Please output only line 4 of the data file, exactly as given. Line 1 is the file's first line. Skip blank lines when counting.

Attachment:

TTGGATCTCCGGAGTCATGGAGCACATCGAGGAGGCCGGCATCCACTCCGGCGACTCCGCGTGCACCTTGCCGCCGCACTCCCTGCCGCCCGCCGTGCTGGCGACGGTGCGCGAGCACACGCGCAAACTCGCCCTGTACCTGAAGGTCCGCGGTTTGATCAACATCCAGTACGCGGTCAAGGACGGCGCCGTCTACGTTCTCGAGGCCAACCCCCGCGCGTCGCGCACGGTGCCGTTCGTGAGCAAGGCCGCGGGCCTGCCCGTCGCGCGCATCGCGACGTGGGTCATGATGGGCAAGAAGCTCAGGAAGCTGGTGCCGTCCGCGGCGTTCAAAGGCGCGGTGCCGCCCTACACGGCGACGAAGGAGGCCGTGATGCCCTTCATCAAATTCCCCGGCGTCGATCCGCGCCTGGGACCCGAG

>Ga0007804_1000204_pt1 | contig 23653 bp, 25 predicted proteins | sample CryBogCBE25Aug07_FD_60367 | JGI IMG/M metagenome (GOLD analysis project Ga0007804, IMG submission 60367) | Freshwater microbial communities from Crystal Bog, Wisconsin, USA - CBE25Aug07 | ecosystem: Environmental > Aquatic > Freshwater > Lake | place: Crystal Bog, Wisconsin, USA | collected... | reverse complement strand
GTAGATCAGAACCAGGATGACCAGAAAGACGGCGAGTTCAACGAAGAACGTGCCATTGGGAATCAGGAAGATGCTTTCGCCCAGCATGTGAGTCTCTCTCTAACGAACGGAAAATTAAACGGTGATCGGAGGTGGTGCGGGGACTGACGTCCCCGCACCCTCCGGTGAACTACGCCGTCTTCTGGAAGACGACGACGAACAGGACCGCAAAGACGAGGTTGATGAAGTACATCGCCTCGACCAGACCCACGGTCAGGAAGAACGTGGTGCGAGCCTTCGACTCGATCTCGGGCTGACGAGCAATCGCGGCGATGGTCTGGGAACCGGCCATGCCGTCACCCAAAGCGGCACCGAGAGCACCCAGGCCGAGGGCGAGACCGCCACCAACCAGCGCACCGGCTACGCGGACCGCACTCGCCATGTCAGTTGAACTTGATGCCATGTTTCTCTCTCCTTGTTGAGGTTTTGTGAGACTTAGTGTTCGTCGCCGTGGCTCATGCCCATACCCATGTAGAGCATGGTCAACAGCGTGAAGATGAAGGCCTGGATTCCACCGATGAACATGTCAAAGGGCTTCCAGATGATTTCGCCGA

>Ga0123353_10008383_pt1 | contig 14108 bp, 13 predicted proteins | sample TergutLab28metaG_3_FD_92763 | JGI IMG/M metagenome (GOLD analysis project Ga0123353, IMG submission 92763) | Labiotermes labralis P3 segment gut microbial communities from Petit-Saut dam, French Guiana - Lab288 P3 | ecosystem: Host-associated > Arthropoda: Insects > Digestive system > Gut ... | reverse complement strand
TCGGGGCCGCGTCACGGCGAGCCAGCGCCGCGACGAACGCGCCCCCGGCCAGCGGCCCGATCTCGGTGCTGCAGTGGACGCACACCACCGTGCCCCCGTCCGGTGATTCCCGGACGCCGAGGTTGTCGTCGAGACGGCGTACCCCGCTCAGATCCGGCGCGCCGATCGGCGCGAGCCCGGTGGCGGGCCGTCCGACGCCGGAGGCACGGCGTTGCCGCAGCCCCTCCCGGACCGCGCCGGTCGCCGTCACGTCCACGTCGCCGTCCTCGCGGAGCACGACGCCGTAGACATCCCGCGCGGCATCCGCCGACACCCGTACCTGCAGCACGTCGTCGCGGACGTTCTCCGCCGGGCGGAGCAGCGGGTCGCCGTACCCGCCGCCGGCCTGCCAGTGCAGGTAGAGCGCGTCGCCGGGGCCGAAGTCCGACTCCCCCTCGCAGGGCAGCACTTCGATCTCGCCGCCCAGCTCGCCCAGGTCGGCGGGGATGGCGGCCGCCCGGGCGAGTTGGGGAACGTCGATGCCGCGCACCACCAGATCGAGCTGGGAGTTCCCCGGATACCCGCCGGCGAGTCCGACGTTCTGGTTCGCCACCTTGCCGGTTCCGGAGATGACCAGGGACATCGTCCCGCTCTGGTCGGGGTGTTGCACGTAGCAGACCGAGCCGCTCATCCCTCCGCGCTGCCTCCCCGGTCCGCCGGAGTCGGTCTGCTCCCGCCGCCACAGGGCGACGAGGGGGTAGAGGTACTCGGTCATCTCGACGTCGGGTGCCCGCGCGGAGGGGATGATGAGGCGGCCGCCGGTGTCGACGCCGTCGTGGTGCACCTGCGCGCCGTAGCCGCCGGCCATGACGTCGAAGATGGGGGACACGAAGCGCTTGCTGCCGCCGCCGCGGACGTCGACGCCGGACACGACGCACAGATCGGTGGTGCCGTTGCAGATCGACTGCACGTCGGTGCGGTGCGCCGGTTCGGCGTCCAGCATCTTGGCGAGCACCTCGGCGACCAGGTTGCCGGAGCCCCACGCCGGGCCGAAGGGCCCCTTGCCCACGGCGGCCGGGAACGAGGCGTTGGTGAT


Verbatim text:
>Ga0123353_10008383_pt1 | contig 14108 bp, 13 predicted proteins | sample TergutLab28metaG_3_FD_92763 | JGI IMG/M metagenome (GOLD analysis project Ga0123353, IMG submission 92763) | Labiotermes labralis P3 segment gut microbial communities from Petit-Saut dam, French Guiana - Lab288 P3 | ecosystem: Host-associated > Arthropoda: Insects > Digestive system > Gut ... | reverse complement strand